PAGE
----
For sport fishing, the 1980’s were a great combination of an environmental recovery and large walleye hatches. This brought quite a bit of angler interest to Lake Erie. In 1988 anglers caught almost 4.9 million walleye, which at that time was the highest sport fishing harvest on record. With over 1,200 charter captains taking anglers out daily, these were considered the golden years.
The majority of the 90’s were mostly quiet in the walleye world. They brought average hatches pretty consistently every year. The next big hatch year was 2003. It was the largest recorded in the 30 years that fisheries experts have been monitoring hatches. Since then Walleye fishing has seemed to only get better every year. Today it’s not uncommon to get your boat’s limit in only a couple hours. Some estimates put the current total population of Walleye around 100 million. This has started talk of raising the daily bag limit currently set at six walleyes from May through February, and a limit of four during the spawning months of March and April.
Walleye Capital of the World
Without a doubt, walleye are one of the most prized game fish in Ohio. Lake Erie produces more fish than all the other Great Lakes combined. The lake is often called the “Walleye Capital of the World.” There are a huge number of charter boats that will take walleye fishermen out on the lake for a day or more fishing. During the 1980’s and 90’s, over three million walleyes were harvested each year throughout Ohio. July 1998, Lake Erie saw catch rates of .8 fish per hour, the highest recorded since the mid-1980’s. Ohio’s 2003 sport harvest of walleye totaled 2,771,697 pounds. So far 2019 seems to be on track for even higher.
Why are there so many Walleye today?
The voluminous walleye hatch apparently was the product of a perfect alignment between weather conditions and microorganisms. Researchers initially had low expectations after an early winter warm-up, but that was quickly followed by a sudden cold spell from mid-March into April, which appears to have influenced a protracted spawning period. The cold early spring likely aligned the production of zooplankton with the walleye hatch, providing an abundance of food for the tiny walleye to feed on.
The Ohio Department of Natural Resources reported that 1996, 2003 and 2018 had the most successful spawns of the the last 25 years. While some walleyes spawn on reefs and in tributaries across Lake Erie, their success is dictated by several factors, including weather, predators and food.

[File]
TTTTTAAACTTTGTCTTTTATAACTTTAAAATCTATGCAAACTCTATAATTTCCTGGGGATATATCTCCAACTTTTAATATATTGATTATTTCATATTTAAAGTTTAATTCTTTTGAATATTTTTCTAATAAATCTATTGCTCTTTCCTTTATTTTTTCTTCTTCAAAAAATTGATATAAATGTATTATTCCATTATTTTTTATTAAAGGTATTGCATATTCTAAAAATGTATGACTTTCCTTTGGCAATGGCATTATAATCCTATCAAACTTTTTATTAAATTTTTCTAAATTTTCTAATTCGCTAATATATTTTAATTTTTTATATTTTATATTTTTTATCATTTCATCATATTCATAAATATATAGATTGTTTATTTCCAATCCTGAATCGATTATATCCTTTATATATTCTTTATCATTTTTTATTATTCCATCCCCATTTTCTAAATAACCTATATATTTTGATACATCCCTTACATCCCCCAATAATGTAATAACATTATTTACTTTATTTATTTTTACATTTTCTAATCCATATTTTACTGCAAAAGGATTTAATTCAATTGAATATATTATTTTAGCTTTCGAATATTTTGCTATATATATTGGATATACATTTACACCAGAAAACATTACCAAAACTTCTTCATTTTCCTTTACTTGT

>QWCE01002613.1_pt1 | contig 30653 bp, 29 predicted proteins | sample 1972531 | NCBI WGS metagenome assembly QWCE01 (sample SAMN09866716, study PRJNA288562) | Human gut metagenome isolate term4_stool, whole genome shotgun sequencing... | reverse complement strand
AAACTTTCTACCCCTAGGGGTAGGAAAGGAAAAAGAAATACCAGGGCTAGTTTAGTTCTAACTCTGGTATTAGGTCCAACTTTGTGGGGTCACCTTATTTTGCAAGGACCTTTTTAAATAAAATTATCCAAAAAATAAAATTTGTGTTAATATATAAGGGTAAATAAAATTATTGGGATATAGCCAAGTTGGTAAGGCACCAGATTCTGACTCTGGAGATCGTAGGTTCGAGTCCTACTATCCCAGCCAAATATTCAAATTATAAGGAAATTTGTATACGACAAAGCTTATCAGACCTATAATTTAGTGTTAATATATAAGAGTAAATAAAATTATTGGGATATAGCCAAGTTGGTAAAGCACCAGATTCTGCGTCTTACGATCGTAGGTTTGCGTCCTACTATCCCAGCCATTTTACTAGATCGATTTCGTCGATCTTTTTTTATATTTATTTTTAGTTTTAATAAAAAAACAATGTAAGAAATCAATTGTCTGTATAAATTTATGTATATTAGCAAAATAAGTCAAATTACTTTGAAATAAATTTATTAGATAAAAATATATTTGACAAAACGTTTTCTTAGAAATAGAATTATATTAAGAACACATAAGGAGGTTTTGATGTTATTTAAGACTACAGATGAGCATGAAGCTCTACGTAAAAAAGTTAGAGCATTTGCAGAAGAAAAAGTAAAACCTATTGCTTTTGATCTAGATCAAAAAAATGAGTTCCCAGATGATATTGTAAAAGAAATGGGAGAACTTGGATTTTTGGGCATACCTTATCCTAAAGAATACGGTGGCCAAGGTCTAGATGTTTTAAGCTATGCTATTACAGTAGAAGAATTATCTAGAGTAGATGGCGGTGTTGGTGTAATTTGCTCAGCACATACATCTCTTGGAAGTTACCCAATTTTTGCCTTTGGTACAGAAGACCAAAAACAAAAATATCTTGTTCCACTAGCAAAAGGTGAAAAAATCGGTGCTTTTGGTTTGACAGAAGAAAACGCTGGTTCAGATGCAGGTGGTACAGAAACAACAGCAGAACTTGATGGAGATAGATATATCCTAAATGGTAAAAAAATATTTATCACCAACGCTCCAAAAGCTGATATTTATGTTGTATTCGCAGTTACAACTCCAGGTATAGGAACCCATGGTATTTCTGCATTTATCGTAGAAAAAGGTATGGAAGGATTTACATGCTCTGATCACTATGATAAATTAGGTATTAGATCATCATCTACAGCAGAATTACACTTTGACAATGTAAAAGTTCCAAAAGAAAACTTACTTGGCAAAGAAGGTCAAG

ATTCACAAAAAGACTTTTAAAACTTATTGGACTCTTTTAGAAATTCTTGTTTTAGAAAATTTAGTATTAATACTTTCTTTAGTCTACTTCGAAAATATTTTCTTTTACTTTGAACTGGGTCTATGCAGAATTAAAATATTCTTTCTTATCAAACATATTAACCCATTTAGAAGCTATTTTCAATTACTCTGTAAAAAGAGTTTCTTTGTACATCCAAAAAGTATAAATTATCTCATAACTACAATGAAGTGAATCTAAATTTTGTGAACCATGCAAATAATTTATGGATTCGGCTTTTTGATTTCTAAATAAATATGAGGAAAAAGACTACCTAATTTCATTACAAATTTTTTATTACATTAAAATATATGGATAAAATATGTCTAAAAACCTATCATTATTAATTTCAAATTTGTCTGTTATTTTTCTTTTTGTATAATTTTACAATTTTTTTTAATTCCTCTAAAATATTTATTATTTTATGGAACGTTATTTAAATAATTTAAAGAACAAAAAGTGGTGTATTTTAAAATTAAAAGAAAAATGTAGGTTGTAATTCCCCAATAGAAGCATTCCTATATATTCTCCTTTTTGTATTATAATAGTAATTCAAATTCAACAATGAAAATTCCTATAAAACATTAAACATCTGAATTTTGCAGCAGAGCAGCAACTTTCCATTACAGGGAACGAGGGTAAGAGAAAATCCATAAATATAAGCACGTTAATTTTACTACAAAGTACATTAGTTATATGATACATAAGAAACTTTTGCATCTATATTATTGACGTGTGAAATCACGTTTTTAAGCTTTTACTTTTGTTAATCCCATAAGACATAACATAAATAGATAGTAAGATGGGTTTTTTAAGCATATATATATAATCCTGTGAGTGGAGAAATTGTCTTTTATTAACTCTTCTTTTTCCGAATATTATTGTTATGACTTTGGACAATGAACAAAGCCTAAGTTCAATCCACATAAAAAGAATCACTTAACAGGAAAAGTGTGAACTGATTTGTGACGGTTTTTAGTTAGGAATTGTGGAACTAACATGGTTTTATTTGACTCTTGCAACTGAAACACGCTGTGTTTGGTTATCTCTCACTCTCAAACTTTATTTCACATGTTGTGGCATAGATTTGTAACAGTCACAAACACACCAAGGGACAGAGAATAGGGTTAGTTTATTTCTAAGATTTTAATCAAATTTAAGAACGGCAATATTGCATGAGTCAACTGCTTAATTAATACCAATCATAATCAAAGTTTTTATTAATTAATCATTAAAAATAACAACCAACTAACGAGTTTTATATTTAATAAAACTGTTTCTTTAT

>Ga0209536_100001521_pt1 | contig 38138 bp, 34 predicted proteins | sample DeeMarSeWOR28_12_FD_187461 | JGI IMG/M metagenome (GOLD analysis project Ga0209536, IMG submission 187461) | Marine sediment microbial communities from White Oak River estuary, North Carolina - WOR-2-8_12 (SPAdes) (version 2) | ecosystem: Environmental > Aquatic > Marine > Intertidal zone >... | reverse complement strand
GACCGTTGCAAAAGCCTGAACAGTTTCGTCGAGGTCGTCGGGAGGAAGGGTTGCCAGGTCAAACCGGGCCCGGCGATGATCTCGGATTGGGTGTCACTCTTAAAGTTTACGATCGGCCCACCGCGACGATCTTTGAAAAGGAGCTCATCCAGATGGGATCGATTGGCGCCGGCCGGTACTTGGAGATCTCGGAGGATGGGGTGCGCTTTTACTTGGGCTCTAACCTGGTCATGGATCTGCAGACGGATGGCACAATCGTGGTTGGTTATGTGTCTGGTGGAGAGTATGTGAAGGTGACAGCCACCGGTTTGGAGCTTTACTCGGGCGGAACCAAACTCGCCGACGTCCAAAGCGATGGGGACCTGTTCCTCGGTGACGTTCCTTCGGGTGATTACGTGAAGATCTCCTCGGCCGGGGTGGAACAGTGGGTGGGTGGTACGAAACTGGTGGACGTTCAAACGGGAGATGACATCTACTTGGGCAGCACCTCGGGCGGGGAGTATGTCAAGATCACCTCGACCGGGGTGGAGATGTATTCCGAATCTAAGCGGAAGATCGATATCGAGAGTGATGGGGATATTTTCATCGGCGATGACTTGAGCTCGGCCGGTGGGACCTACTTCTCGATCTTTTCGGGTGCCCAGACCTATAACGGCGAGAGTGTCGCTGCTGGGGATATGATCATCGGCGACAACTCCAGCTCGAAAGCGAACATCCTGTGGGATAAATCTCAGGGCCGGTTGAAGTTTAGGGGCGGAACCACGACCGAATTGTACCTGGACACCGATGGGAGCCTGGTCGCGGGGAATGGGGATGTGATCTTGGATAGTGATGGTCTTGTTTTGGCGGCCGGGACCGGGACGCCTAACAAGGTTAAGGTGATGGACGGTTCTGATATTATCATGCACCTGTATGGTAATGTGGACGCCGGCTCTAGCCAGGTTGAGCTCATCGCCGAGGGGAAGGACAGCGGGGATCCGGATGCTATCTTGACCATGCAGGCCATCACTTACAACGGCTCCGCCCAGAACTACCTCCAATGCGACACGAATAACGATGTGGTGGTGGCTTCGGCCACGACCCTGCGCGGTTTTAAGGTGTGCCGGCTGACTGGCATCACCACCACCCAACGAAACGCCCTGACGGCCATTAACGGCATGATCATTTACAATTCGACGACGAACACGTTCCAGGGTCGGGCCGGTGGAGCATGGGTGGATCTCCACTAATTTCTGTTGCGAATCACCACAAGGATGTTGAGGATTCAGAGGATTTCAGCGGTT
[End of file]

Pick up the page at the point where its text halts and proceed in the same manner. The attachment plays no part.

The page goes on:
Millions of walleyes make their spawning run every spring. From mid-April to early May, walleye spawn at night. Males will wait for the females in the spawning areas that are generally in clear water, with a little current, and areas that are one to five feet deep with a gravel bottom. Unlike many fish, they do not build nests, but are free-spawners.
The number of eggs laid is dependent on the female’s body weight – 23,000-50,000 eggs per pound. Normally 100,000 – 400,000 eggs are produced. Spawning may take up to three weeks. Afterward, both adults return to deeper water, offering no protection for the eggs. After 12- 18 days, the fry will hatch. Of the total amount of eggs laid, only five to twenty per cent will actually hatch. Reasons for not hatching include cold-water temperatures, heavy winds blowing them onshore and silt covering the eggs.
ODNR Fishing Report
The Ohio Department of Natural Resources Lake Erie Fisheries Program manages sport and commercial fisheries for the 2.24 million acres of water under Ohio’s jurisdiction. Within this area, sampling activities are directed at three districts and provide information on how the fisheries and food web respond to changes in the ecosystem.
Anglers can expect excellent walleye fishing to continue thanks to strong hatches during the last 5 years. Recruitment was well above average in 2018, with trawl catches near or above record highs in some months, indicating strong recruitment to the fishery in coming years. Angler harvest increased from 1.3 million in 2017 to 2.0 million fish in 2018. This large increase in harvest can be attributed to fish from the strong 2015-year class reaching and exceeding the 15-inch minimum limit. The overall expectation for 2019 is for high catch rates with most of the catch coming from the 2014 and 2015 cohorts.
Walleye fishing on Lake Erie is in a great place but how long will it last? History has proven the cyclical nature of the hatches. The good years come and go in waves. There is some concern over the significant algal bloom that is expected to develop in western Lake Erie later this year, though it’s unlikely to impact the eastern part of the lake, which borders Pennsylvania. Only time will tell but right now it’s as good as it’s ever going to be. Lets enjoy the high catch rates and large sizes while we still can.